Last week I sent cupcakes to Ethan's school to celebrate his third birthday. I wanted him to have a chance to celebrate with his little friends. I wanted him to feel a little extra special. Instead those cupcakes ended up causing him pain. You see, due to some reorganization he is one of the youngest in his class this year and my over-zealousness to celebrate ended up bringing attention to this little fact.
When he got in the car after school that day we went through the routine questions. "Did you have a good day?", "Did you eat your lunch?", "Who did you play with?" all of which he answered until I got to "Did you make any new friends?". He sullenly replied his new go to answer of "I tell you later". I pressed on naming names...we've been on a mission to make new friends. He stopped me at one name and sadly told me that two of the boys in his class called him a "baby" which we all know is a major toddler insult.
I glanced back in the rear-view mirror and saw his sad little defeated face. I wanted to whip that car around and go handle things right then and there. Instead, I took a deep breath and searched and searched for the right words to tell him. He may only be three, but to me this was some kind of pivotal parenting moment. I decided to keep the mood light and stayed upbeat reminding him that he was a big boy and that those kids were just being silly. I told him we would talk about it more later and quickly distracted him with some other topic...more than likely a truck.
I couldn't stop thinking about it that day. Is all this stuff really starting already? Kids can be so cruel. I just want him to keep feeling so very special. We cheer our kids on so much in the beginning. That first year is full of "Yay's!" and smiles and claps and proud parent moments. There is no doubt they feel special. As the years go by though there seem to be so many less "Yay's!" in life, but as a parent you always want them to feel like the star that they are to you.
Later that day, I realized I had seen that sad little defeated face before. I had seen it as a result of my own quick reaction to some typical toddler behavior. Life with a toddler can be so very draining. They test limits, test patience, push buttons. It is the very definition of toddlerhood. It is what they are suppose to do. But sometimes, it breaks you. It brings out a side of you that you never thought would come when you were holding your first squishy newborn in your arms.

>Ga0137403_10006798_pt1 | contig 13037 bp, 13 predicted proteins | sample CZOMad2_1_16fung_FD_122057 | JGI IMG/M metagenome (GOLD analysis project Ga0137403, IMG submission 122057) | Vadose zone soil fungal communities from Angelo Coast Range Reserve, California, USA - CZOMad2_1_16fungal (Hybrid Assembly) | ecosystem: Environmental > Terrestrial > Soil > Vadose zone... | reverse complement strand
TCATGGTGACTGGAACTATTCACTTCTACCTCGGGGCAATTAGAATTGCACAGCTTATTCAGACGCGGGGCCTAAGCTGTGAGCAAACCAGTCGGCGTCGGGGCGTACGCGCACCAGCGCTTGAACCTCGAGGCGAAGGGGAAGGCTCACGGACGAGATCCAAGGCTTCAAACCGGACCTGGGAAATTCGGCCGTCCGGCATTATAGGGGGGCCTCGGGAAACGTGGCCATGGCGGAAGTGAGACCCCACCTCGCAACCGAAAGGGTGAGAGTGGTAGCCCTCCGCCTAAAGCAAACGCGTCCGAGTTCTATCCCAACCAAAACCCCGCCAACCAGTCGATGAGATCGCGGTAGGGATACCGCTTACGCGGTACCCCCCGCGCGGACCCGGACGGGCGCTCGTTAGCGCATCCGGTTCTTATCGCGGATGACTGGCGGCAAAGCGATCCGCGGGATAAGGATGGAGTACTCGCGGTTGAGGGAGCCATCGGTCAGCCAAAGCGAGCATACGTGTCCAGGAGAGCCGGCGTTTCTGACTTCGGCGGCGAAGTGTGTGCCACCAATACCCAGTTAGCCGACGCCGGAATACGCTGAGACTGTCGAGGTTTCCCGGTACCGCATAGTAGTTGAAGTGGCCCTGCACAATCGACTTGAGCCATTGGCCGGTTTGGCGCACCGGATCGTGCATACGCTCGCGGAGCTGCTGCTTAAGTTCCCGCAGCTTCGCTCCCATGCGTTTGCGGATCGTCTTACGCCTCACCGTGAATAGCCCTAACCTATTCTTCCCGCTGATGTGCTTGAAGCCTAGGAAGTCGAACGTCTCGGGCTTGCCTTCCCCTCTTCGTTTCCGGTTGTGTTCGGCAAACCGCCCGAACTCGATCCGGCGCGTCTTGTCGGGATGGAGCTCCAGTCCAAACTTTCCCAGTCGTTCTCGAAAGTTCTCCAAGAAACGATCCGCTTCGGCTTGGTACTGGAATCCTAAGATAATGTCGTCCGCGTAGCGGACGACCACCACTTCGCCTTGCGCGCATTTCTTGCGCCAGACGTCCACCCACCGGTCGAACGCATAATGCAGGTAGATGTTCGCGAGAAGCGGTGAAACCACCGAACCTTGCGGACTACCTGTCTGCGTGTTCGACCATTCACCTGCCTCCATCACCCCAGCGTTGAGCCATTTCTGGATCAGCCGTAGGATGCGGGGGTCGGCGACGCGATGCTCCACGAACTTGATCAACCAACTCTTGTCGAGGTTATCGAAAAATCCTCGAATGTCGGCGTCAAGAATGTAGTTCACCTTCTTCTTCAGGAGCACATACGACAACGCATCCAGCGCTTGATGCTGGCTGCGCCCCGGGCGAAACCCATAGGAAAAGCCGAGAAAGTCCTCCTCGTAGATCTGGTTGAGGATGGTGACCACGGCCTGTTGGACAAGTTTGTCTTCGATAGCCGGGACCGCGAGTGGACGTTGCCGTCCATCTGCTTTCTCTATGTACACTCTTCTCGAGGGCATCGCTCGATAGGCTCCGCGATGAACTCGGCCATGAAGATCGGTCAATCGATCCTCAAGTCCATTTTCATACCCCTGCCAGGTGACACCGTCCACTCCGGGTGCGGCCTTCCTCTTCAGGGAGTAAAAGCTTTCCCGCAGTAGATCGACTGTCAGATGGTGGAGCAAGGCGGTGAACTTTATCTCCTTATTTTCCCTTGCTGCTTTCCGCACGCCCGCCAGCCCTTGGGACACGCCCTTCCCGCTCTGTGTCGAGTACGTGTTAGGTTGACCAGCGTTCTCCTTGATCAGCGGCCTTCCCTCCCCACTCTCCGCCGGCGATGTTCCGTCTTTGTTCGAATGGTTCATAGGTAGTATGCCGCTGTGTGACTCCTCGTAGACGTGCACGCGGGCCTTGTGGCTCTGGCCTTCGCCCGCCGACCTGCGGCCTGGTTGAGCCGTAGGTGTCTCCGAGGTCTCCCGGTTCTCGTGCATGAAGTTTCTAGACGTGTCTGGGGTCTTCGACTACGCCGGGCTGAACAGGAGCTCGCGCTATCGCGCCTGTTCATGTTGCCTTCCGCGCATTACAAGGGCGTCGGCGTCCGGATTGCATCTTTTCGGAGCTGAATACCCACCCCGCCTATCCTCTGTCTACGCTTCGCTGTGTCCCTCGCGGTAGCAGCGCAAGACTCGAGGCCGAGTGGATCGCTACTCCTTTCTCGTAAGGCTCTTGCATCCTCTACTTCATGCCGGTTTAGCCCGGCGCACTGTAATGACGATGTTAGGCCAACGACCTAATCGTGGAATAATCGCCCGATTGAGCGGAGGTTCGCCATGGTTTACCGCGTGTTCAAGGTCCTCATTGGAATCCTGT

I don't want to be a bully, especially to my own child. It's up to me to choose an appropriate reaction when times get tough. Sometimes I am quick to inappropriately use my words to express my ill-feelings in many different situations when I shouldn't be. I know my sons are going to emulate my behavior. I want that to be a good thing.
Turns out it was definitely a pivotal parenting moment. It was a wake up call for me. It's time to practice my patience. Whether that's counting to ten or a hundred or even just knowing when to take a break. He's watching me. He's watching my reactions. He's learning what is and isn't appropriate from me. He will remember the feelings I cause him to feel. He will learn from me how to treat others and how to react to them.
That night when I crawled into bed with him to do our nightly book and songs I brought the situation back up. I explained to him that he is in charge of his happiness and it was up to him to make sure those boys didn't take it from him. I too am in charge of his happiness of his confidence of his self worth. Of all the things to get right...those are certainly important ones.
I'll be practicing patience this week...less yelling, slower reactions, more love and more breaks. I'll be taking a lot more deep breaths. Something tells me I'll be taking in a lot more oxygen...